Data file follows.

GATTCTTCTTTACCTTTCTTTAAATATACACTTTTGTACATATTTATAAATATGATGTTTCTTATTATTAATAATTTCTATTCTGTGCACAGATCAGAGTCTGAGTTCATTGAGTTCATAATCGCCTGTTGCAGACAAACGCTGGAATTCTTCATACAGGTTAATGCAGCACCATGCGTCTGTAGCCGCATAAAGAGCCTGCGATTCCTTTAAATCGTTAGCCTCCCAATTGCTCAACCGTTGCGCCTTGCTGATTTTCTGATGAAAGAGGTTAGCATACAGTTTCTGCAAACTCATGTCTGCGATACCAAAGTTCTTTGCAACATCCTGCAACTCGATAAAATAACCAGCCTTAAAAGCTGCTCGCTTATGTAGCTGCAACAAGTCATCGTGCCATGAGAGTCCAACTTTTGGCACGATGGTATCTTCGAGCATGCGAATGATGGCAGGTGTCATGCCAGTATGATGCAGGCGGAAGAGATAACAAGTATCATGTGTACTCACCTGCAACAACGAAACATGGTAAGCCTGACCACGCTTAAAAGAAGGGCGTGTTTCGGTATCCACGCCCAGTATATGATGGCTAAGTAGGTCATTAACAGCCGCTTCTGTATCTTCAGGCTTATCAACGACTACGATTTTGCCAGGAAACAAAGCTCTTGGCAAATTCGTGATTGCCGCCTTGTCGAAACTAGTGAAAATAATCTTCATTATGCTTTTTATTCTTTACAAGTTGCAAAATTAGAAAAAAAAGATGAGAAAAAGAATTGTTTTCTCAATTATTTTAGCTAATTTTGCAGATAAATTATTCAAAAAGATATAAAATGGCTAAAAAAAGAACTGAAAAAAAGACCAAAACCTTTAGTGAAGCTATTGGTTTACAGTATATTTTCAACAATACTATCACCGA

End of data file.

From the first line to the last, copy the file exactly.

GATTCTTCTTTACCTTTCTTTAAATATACACTTTTGTACATATTTATAAATATGATGTTTCTTATTATTAATAATTTCTATTCTGTGCACAGATCAGAGTCTGAGTTCATTGAGTTCATAATCGCCTGTTGCAGACAAACGCTGGAATTCTTCATACAGGTTAATGCAGCACCATGCGTCTGTAGCCGCATAAAGAGCCTGCGATTCCTTTAAATCGTTAGCCTCCCAATTGCTCAACCGTTGCGCCTTGCTGATTTTCTGATGAAAGAGGTTAGCATACAGTTTCTGCAAACTCATGTCTGCGATACCAAAGTTCTTTGCAACATCCTGCAACTCGATAAAATAACCAGCCTTAAAAGCTGCTCGCTTATGTAGCTGCAACAAGTCATCGTGCCATGAGAGTCCAACTTTTGGCACGATGGTATCTTCGAGCATGCGAATGATGGCAGGTGTCATGCCAGTATGATGCAGGCGGAAGAGATAACAAGTATCATGTGTACTCACCTGCAACAACGAAACATGGTAAGCCTGACCACGCTTAAAAGAAGGGCGTGTTTCGGTATCCACGCCCAGTATATGATGGCTAAGTAGGTCATTAACAGCCGCTTCTGTATCTTCAGGCTTATCAACGACTACGATTTTGCCAGGAAACAAAGCTCTTGGCAAATTCGTGATTGCCGCCTTGTCGAAACTAGTGAAAATAATCTTCATTATGCTTTTTATTCTTTACAAGTTGCAAAATTAGAAAAAAAAGATGAGAAAAAGAATTGTTTTCTCAATTATTTTAGCTAATTTTGCAGATAAATTATTCAAAAAGATATAAAATGGCTAAAAAAAGAACTGAAAAAAAGACCAAAACCTTTAGTGAAGCTATTGGTTTACAGTATATTTTCAACAATACTATCACCGA